May 16, 2008 - Health care may be the fastest growing industry, but it has been slow to adopt the use of technology. While orders at fast food chains are now entirely automated, most physician offices and hospitals still maintain their records on paper.
In a new position paper (http://www.acponline.org/advocacy/where_we_stand/policy/ehealth.pdf) released today by the American College of Physicians (ACP), the nation's largest medical specialty organization says that collaboration among physicians, patients, technology developers, and policymakers must occur if e-health activities like electronic communication between physicians and their patients, remote monitoring of patients, personal and electronic health records, and patients seeking health information online are to transform health care in the U.S.
"E-health activities have great potential to improve the quality of patient care, reduce medical errors, increase efficiency and access to care, and achieve substantial cost savings," says David C. Dale, MD, FACP, president, ACP. "Furthermore, e-health is a critical part of the patient-centered medical home model of care, which in coordination with the other components, is the future of the U.S. health care delivery system."
The paper, "E-Health and Its Impact on Medical Practice," analyzes the benefits, technical and financial challenges, and legal issues related to adopting and implementing e-health activities for physicians and patients.
The challenges for implementing e-health activities effectively, ACP says, lie not only in the adoption of universal technical standards for the exchange of electronic health information, but also in a more fundamental concern of economic support for health information technology.
For physicians, the financial costs of purchasing systems and incorporating e-health offerings can be considerable.
"Widespread adoption and use of health information technology can positively affect access, care coordination, patient satisfaction, and clinical outcomes," says Joel S. Levine, MD, FACP, chair, ACP Board of Regents. "Payment policy reforms, however, are necessary to appropriately compensate physicians for their investment in and implementation of e-health services."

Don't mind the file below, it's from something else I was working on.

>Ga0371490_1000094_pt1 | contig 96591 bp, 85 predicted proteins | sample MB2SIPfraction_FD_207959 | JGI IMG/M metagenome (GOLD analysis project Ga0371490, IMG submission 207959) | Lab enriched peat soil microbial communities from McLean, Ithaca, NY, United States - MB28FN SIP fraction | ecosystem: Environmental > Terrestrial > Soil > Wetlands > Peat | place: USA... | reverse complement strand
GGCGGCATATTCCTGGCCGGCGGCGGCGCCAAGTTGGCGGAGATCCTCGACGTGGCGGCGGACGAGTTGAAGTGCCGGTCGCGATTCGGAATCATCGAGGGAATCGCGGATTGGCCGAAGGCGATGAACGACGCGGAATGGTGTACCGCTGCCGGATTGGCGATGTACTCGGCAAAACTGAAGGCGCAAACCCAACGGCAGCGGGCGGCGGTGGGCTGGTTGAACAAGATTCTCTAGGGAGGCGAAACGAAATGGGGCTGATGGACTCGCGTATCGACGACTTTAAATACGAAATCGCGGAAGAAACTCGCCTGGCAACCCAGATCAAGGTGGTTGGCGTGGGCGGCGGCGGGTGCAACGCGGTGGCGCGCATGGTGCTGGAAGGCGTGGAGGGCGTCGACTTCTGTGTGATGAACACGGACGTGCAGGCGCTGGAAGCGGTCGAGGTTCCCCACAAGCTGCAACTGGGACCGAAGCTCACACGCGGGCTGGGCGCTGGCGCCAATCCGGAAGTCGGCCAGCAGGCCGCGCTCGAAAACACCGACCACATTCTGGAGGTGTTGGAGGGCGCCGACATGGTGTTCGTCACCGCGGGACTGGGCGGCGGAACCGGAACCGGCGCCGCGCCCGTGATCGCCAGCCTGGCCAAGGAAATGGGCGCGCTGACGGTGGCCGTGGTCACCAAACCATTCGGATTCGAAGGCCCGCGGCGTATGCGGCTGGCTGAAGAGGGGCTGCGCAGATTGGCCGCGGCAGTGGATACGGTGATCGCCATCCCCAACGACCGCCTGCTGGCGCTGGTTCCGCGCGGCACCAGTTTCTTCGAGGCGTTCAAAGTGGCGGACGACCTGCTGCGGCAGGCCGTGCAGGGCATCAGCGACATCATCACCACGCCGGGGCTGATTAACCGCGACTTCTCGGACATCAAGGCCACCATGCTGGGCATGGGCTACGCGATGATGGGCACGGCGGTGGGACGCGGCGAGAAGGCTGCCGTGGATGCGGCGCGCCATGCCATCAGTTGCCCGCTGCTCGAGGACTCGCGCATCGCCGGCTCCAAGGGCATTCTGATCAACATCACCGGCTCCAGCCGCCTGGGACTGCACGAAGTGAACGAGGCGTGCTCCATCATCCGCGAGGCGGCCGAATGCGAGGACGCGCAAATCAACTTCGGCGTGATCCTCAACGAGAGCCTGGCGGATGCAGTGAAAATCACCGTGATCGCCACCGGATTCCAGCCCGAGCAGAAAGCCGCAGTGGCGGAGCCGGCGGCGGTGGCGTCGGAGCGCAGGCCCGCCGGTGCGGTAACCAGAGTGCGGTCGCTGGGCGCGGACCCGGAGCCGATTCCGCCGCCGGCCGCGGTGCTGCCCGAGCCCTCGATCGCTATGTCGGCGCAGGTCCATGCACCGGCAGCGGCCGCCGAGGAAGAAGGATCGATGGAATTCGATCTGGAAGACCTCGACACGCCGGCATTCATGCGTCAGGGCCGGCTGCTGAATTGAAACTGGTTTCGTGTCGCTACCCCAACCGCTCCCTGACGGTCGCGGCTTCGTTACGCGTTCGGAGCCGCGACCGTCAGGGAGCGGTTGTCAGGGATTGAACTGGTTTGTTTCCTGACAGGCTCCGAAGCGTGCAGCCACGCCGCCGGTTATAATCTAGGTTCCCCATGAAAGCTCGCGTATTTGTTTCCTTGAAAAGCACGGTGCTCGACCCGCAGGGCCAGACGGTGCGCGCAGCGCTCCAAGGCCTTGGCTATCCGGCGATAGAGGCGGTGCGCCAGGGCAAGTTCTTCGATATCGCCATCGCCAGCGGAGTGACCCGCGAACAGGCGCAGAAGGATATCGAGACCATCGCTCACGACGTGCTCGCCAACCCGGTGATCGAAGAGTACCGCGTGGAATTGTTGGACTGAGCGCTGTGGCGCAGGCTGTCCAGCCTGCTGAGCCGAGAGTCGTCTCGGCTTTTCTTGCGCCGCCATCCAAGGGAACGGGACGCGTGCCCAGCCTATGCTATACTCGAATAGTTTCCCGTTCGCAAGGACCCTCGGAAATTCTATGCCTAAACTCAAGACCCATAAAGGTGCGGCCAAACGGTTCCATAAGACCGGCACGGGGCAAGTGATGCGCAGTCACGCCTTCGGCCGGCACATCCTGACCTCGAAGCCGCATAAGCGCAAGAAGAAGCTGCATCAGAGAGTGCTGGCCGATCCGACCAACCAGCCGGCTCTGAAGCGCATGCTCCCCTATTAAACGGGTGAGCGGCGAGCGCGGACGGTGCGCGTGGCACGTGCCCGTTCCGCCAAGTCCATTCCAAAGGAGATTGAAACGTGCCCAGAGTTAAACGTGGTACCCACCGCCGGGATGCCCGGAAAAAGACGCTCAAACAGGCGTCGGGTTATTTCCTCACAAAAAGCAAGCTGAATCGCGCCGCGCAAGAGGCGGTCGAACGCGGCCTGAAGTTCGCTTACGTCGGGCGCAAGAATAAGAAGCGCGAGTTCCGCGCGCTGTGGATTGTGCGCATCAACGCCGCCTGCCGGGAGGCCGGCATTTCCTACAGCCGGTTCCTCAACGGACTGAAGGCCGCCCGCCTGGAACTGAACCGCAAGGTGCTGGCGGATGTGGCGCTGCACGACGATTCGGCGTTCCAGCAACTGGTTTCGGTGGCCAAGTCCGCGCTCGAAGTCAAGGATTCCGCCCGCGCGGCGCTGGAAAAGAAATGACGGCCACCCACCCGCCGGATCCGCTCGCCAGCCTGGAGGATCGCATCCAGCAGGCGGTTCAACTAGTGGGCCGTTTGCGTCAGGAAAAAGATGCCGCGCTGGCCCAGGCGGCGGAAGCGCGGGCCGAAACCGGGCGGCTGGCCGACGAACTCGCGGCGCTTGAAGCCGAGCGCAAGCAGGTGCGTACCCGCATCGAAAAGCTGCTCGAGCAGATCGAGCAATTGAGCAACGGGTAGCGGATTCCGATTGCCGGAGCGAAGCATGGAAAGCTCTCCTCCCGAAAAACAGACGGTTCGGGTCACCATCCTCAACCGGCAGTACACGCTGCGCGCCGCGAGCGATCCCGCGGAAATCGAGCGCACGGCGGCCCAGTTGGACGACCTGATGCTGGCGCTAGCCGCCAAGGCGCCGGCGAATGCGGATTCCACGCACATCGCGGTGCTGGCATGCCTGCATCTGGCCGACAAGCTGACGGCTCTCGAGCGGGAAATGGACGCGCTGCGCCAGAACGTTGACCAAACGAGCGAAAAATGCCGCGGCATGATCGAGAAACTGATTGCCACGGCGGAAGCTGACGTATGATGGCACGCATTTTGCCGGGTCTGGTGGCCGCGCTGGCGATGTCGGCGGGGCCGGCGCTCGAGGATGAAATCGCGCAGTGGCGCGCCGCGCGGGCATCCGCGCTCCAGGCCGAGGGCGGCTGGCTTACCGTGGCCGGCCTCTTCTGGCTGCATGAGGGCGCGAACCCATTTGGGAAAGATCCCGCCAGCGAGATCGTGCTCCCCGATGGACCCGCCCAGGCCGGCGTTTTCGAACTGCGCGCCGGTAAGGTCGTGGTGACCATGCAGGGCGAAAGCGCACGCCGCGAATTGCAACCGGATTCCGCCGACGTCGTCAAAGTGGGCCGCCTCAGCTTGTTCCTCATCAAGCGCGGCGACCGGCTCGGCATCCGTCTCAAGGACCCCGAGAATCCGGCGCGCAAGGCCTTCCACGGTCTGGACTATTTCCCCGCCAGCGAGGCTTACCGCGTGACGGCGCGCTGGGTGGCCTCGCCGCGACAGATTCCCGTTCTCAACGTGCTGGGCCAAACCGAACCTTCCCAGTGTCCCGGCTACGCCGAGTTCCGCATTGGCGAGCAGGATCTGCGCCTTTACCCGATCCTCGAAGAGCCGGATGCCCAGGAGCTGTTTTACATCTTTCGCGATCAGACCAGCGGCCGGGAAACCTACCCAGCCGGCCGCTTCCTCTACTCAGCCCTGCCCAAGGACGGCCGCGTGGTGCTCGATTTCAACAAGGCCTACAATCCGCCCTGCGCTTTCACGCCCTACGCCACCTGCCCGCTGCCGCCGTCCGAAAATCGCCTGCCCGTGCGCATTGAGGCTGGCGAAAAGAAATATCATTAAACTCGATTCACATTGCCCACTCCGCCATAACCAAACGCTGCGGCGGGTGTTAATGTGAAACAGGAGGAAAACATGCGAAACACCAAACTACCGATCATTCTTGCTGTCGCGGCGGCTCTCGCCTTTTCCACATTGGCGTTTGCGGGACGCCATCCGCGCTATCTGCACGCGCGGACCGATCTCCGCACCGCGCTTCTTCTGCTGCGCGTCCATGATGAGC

Confidentiality, privacy, and standardization also are needed to create a trusted nationwide health information network. Health care providers and individuals are likely to be reluctant to adopt e-health activities unless they are confident that systems are secure and accurate. ACP calls on technology developers and policymakers to support standards that address interoperability, functionality, security, privacy, content, and legal liability.
A significant legal reason why physicians are reluctant to communicate via e-mail is because of the potential lack of security in using this technology and its impact on patient confidentiality and privacy. ACP, therefore, recommends the use of secure Web messaging infrastructure rather than standard e-mail to ensure the highest levels of privacy and confidentiality that are currently available for electronic communications between physicians and their patients. Records of communication must be protected in accord with the requirements of the Health Insurance Portability and Accountability Act.
ACP further recommends ongoing investment in demonstration projects to assess the benefits of e-health activities within the context of the patient-centered medical home. Several demonstration projects of the patient-centered medical home are in development and will test elements of e-health.
|Contact: Steve Majewski|
American College of Physicians